Idea for Historical Law and Economics Thesis

23 August 2009 at 2:09 pm 4 comments

| Nicolai Foss |

Apropos the always-topical issue of the efficacy of the death penalty, I was recently told by Siegwart Lindenberg that one of Gordon Tullock’s characteristically quirky proposals for reform was to institute the death penalty as the sanction that any crime would meet in the criminal justice system. However, there was a twist, because although any criminal would receive a death penalty, not all criminals would actually be executed. Specifically, all criminals would be strapped to the chair, but there was only a probability that the button would be pressed, the probability depending on the severity of the crime. Because of risk aversion and a tendency to overestimate probabilities (and for the Draconian symbolic value), this scheme would put an effective end to much crime. (I haven’t been able to find a reference for this idea; perhaps it exists only in the oral tradition that surrounds the Tullock figure).

It is easy to dismiss the Tullock scheme as “cruel,” “inhuman,” “far out,” “not practicable,” etc. But perhaps it does have a historical precursor. At its height the criminal law of England (the “Bloody Code”) included more than 220 crimes that were punishable by death, including “being in the company of gypsies for more than one month” (here is the Wiki).  Other countries have had similar broad approaches to which crimes were punishable by death, though perhaps few as Draconian as England’s. However, one has to bear in mind that there generally was a pardon system, and that it is quite likely that some of the weirder crimes leading to death sentences were more likely to be pardoned than the really serious ones (e.g., a pardon may have been more likely in the case of the “crime” of being in the company in gypsies than outright murder). Could it be that this pardon system functioned in such a way that the probabilities of actual execution directly reflected the real severity of the crime? It seems likely. The data are definitely there. It is just collecting them and doing the analysis.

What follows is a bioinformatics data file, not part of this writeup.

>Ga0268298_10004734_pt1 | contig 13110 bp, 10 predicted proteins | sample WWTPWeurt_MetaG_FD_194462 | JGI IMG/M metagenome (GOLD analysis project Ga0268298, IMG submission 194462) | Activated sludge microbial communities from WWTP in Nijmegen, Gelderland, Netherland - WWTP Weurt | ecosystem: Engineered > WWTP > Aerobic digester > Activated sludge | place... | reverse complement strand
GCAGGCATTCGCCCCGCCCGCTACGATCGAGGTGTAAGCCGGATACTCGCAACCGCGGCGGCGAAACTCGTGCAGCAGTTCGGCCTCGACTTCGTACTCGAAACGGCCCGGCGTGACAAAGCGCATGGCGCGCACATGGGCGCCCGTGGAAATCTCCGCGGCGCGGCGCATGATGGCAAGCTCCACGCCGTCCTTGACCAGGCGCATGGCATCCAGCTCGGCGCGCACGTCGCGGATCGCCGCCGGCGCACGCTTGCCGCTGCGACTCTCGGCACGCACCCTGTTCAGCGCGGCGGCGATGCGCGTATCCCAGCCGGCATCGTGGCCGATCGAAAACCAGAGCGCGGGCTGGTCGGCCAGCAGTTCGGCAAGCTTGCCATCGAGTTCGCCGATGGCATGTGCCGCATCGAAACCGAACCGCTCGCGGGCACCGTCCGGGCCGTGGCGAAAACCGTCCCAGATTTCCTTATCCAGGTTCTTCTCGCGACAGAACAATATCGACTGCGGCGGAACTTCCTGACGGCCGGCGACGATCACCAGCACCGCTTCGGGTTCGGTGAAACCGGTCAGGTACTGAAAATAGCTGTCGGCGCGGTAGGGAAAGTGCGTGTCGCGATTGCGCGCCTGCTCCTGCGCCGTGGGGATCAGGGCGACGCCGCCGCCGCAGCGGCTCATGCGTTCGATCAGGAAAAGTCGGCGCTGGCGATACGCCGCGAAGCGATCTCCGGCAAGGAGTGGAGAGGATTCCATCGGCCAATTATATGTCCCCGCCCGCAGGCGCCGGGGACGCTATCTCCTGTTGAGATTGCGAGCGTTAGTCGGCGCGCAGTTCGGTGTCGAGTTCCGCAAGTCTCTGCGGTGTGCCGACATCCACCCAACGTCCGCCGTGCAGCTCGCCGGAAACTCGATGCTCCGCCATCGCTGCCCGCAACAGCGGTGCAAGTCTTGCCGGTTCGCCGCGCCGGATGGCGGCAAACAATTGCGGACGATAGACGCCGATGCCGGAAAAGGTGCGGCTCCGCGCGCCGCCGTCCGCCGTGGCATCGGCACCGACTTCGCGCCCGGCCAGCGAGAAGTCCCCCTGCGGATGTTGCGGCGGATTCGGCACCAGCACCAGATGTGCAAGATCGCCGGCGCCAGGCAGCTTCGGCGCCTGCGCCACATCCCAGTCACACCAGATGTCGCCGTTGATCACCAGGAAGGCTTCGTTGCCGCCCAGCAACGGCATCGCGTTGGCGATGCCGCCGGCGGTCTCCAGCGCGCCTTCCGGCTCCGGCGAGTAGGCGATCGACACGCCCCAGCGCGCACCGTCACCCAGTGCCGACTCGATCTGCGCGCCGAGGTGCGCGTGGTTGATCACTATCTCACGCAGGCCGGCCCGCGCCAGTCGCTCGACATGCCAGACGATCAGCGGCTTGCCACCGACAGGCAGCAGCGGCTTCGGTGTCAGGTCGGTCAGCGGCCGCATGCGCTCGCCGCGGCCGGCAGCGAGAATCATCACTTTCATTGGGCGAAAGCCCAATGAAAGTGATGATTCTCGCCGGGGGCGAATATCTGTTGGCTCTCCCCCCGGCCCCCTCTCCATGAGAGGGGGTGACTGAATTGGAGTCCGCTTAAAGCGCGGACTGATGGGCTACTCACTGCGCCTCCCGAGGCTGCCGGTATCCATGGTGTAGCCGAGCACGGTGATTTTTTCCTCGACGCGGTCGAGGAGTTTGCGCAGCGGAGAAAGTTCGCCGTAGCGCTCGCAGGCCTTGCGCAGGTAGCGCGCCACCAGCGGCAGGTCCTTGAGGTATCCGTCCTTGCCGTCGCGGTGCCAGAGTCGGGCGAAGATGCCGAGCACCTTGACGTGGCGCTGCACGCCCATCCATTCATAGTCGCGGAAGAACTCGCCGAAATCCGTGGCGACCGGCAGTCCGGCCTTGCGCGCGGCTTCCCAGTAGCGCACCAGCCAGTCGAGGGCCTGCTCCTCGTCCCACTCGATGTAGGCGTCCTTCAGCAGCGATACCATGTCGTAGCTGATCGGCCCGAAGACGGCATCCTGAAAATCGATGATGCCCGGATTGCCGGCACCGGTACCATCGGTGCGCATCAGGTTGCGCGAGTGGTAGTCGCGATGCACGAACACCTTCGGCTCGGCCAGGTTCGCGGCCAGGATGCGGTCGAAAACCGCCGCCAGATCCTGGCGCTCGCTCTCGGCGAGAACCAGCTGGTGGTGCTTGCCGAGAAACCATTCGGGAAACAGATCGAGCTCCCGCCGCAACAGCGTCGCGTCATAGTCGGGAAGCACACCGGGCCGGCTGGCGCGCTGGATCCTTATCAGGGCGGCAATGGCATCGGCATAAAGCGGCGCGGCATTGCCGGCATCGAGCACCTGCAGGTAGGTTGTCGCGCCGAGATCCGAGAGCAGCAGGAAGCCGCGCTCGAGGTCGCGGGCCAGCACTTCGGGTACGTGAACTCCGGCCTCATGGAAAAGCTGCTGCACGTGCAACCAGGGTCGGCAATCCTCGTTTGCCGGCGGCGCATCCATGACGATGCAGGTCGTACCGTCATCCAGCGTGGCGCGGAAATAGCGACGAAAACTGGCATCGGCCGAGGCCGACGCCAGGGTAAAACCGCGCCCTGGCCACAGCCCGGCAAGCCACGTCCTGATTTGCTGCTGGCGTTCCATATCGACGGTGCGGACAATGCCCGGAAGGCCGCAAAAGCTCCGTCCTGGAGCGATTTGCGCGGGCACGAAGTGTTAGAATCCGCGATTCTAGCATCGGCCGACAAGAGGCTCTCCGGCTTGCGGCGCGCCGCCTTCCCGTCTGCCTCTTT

Entry filed under: - Foss -, History of Economic and Management Thought, Law and Economics.

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4 Comments Add your own

  • 1. David Gordon  |  24 August 2009 at 10:08 pm

    One problem that developed with the English system was that juries often returned a not guilty verdict rather than subject a criminal who had committed a lesser crime to the death penalty.

  • 2. Nicolai Foss  |  25 August 2009 at 4:51 am

    David, Interesting and I am sure you are right. But does it change much? There is still a positive probability that the jury will in fact not return a not guilty verdict, where the probability is dependent on the severity of the crime.

  • 3. David Gordon  |  25 August 2009 at 9:57 am

    Yes, but the cost-benefit assessment for prospective criminals will differ from the situation in which failure to impose the death penalty only occurs because of a pardon. A pardon will usually mean that the criminal receives some other punishment, but with a not guilty verdict, the person faces no penalty.

  • 4. Steve Davies  |  8 September 2009 at 2:12 pm

    David is correct – the result of the system was indeed high levels ofacquittals (often blatantly in the face of the facts) plus ever more elaborate ways of avoiding the full rigour of the law. This idea would only work in the way suggested if there were no jury trials and the ‘judge’ was some kind of computer.

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